Lessons on Libertarianism #1-The Statement of Principles


When I started this website I wanted to educate as many people as I could on the philosophy of Libertarianism. As somebody who was influenced by many great Libertarian thinkers, I thought I could provide a unique outlook on the philosophy that has now shaped my life.

With this in mind, I am starting a new series of articles on The Libertarian Vindicator to showcase the philosophy that has brought everyone here. This is a philosophy that stands the test of time and will bring this country back into prosperity.

The first lesson will center around the Statement of Principles.  The foundation to the Libertarian philosophy that guides all the issues that exist in our society.

We, the members of the Libertarian Party, challenge the cult of the omnipotent state and defend the rights of the individual.

We hold that all individuals have the right to exercise sole dominion over their own lives, and have the right to live in whatever manner they choose, so long as they do not forcibly interfere with the equal right of others to live in whatever manner they choose.

Governments throughout history have regularly operated on the opposite principle, that the State has the right to dispose of the lives of individuals and the fruits of their labor. Even within the United States, all political parties other than our own grant to government the right to regulate the lives of individuals and seize the fruits of their labor without their consent.

We, on the contrary, deny the right of any government to do these things, and hold that where governments exist, they must not violate the rights of any individual: namely, (1) the right to life—accordingly we support the prohibition of the initiation of physical force against others; (2) the right to liberty of speech and action—accordingly we oppose all attempts by government to abridge the freedom of speech and press, as well as government censorship in any form; and (3) the right to property—accordingly we oppose all government interference with private property, such as confiscation, nationalization, and eminent domain, and support the prohibition of robbery, trespass, fraud, and misrepresentation.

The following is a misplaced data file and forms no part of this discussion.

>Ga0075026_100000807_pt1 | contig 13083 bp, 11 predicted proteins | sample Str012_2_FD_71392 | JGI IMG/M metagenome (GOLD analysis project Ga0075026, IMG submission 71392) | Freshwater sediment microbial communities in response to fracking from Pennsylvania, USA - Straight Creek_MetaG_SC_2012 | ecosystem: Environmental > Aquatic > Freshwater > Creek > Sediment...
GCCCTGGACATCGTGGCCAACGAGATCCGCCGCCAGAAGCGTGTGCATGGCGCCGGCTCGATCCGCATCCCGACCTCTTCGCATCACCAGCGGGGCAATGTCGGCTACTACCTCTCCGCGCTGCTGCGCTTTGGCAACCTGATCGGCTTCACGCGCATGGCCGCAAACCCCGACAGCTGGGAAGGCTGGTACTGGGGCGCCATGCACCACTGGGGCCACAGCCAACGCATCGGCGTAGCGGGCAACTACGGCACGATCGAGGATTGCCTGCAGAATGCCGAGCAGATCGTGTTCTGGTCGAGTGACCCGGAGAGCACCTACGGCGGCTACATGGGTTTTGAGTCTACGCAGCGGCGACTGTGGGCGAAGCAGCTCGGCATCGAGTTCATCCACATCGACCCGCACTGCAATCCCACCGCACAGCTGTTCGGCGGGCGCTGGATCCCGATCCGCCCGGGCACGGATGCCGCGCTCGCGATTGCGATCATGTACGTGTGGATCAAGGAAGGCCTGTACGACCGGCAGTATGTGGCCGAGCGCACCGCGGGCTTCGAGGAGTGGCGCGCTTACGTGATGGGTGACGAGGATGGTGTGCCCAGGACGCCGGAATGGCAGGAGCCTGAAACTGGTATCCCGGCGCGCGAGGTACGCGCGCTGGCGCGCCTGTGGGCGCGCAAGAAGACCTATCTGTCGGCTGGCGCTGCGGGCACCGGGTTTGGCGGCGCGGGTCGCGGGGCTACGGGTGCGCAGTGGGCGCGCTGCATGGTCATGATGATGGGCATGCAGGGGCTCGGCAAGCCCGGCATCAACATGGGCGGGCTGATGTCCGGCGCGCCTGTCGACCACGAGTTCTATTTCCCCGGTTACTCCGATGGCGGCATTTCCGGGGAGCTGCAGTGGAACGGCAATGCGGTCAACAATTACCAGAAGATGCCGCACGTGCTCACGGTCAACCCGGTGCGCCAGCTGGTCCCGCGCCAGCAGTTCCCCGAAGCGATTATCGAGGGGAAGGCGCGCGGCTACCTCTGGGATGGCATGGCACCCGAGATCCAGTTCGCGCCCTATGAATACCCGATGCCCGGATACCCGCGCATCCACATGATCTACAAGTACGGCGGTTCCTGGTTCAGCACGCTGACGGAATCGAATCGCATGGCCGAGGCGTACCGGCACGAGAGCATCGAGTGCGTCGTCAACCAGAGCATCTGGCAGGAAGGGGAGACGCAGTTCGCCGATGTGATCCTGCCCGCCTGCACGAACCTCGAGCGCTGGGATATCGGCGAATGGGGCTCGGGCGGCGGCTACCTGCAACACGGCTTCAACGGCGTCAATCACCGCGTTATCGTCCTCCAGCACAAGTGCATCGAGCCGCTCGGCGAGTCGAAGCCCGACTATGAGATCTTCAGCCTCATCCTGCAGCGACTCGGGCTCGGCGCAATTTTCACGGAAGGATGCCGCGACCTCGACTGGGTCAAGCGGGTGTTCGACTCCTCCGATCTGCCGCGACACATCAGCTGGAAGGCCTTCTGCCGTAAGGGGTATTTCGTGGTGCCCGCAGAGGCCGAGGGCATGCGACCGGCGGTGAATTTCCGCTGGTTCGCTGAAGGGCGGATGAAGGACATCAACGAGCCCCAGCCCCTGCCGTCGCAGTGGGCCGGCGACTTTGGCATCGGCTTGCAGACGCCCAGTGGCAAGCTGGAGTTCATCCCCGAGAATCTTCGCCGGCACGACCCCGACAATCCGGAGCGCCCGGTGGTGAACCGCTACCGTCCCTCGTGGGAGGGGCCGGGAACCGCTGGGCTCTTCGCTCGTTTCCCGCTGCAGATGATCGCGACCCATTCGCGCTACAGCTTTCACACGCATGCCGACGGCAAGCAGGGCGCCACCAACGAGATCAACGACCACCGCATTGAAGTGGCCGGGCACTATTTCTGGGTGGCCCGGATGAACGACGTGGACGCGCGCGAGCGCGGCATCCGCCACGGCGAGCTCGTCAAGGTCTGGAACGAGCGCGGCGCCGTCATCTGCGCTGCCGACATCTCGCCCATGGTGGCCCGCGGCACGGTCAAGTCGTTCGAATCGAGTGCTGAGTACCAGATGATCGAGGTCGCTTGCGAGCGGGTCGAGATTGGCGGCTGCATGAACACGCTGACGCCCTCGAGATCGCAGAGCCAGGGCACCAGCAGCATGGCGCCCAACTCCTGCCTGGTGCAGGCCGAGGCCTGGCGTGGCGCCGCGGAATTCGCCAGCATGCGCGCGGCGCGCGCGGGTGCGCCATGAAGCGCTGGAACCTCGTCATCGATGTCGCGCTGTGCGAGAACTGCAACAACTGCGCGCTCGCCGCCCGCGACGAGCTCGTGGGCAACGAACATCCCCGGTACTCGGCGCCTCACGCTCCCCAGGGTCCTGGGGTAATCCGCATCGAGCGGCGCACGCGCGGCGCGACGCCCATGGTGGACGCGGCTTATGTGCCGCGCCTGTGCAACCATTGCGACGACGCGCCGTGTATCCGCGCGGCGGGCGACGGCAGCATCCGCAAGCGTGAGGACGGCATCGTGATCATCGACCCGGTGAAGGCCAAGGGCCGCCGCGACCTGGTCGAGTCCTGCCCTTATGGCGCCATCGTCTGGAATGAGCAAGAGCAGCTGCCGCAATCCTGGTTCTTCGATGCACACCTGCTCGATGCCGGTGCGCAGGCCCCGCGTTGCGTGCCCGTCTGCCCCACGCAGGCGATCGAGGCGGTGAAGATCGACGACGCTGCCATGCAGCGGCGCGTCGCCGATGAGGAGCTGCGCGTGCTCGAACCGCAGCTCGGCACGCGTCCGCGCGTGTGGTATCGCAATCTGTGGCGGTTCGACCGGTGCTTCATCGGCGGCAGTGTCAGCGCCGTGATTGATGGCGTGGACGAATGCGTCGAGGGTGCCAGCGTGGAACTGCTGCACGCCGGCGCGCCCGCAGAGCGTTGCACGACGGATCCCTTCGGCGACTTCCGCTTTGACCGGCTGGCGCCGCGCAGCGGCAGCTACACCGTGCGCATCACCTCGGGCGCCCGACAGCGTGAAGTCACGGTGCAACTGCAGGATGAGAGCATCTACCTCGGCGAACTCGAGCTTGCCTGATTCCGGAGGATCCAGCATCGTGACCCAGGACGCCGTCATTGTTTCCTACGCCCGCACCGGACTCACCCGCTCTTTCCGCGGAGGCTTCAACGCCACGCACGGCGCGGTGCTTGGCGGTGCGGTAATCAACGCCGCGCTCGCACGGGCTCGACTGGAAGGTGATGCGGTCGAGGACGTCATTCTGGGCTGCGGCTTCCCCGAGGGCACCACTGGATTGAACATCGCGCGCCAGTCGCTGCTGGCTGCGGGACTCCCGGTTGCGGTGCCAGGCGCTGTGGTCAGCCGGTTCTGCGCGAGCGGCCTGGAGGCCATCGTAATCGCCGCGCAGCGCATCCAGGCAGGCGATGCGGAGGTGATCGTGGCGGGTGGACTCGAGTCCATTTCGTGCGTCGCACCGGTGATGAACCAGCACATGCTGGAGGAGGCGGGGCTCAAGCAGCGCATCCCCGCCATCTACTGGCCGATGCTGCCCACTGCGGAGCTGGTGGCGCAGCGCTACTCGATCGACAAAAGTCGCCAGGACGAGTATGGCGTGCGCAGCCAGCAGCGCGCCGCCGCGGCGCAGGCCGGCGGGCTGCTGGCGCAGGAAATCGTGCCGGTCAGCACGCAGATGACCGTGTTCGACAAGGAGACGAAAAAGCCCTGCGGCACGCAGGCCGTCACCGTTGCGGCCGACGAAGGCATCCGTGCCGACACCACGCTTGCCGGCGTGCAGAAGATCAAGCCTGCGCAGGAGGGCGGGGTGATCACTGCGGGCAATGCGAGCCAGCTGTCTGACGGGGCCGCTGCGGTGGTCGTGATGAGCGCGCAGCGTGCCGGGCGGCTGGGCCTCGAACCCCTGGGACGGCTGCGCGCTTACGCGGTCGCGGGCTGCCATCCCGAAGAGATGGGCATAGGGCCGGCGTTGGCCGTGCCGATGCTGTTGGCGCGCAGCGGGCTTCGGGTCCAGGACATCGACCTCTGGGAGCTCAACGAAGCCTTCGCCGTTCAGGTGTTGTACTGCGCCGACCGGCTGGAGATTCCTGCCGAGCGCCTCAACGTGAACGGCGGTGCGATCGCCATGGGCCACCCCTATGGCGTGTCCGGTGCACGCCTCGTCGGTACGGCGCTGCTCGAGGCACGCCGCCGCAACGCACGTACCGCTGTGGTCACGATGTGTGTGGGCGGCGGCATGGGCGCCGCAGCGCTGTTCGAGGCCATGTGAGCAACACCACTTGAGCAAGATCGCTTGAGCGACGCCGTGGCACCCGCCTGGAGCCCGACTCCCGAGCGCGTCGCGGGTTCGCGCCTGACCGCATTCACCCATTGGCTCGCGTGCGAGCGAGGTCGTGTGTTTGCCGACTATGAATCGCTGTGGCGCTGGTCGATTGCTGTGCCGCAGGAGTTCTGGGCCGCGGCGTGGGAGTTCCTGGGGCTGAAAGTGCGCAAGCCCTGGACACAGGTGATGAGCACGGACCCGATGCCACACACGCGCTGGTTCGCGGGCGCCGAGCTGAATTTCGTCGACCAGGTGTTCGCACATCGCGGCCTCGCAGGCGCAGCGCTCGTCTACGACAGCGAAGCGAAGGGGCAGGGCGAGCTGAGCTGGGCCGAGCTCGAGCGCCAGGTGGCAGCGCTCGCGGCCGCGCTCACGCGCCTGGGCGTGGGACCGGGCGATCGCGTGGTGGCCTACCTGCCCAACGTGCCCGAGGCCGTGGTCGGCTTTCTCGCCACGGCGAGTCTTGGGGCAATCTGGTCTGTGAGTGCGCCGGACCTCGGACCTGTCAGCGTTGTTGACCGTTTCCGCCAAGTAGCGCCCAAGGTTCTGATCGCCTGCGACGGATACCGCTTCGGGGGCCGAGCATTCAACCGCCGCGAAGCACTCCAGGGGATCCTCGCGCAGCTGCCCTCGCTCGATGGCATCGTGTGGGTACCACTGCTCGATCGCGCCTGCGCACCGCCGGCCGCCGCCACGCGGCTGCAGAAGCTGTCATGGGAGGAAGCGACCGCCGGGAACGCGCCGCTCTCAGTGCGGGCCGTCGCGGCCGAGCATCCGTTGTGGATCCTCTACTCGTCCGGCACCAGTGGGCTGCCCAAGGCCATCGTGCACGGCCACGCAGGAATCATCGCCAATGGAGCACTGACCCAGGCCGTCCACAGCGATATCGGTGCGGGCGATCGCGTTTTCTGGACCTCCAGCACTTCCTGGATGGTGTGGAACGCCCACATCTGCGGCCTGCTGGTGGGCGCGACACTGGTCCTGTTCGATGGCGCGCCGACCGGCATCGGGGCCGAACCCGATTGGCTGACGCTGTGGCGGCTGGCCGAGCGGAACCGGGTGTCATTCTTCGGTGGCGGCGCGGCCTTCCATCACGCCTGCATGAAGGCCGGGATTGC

Since governments, when instituted, must not violate individual rights, we oppose all interference by government in the areas of voluntary and contractual relations among individuals. People should not be forced to sacrifice their lives and property for the benefit of others. They should be left free by government to deal with one another as free traders; and the resultant economic system, the only one compatible with the protection of individual rights, is the free market.

This Statement of Principles is based off one key notion, the individual.  The individual is the basis for all action taken by the government and vice versa.  Denying people their individual liberty the most egregious action government can take against its citizenry.

The sole dominion over your own life is a key fundamental to the Libertarian principle. You and only you have the ability to decide what is best for you and your life. You have the responsibility to set a course of action in your own terms and having the government standing in your way violates the most essential freedom to live.

When you apply this principle to issues and situations that might arise out of our society it provides a basis for dealing with those issues. If the government wants to take an action against the people there should be 3 main questions. Doesn’t it violate my right to life? Does it violate my Liberty?  Does it violate my right to property?

This standard will guide any answer to a situation that might arise in any society. If the answer is yes to any of these questions then the government shouldn’t be allowed to partake in that action.

The Libertarian Party Statement of Principles is a guiding document in Libertarianism.  It could be said that if you don’t agree with the following then you probably aren’t a Libertarian. Many try to claim that badge daily, especially members of the government, but if they violate those principles then they violate their right to being called a Libertarian. It is fundamental and uncompromising.

The following articles in this series will focus on the party platform.  The education of the masses is key to the success and vibrancy of Liberty. 


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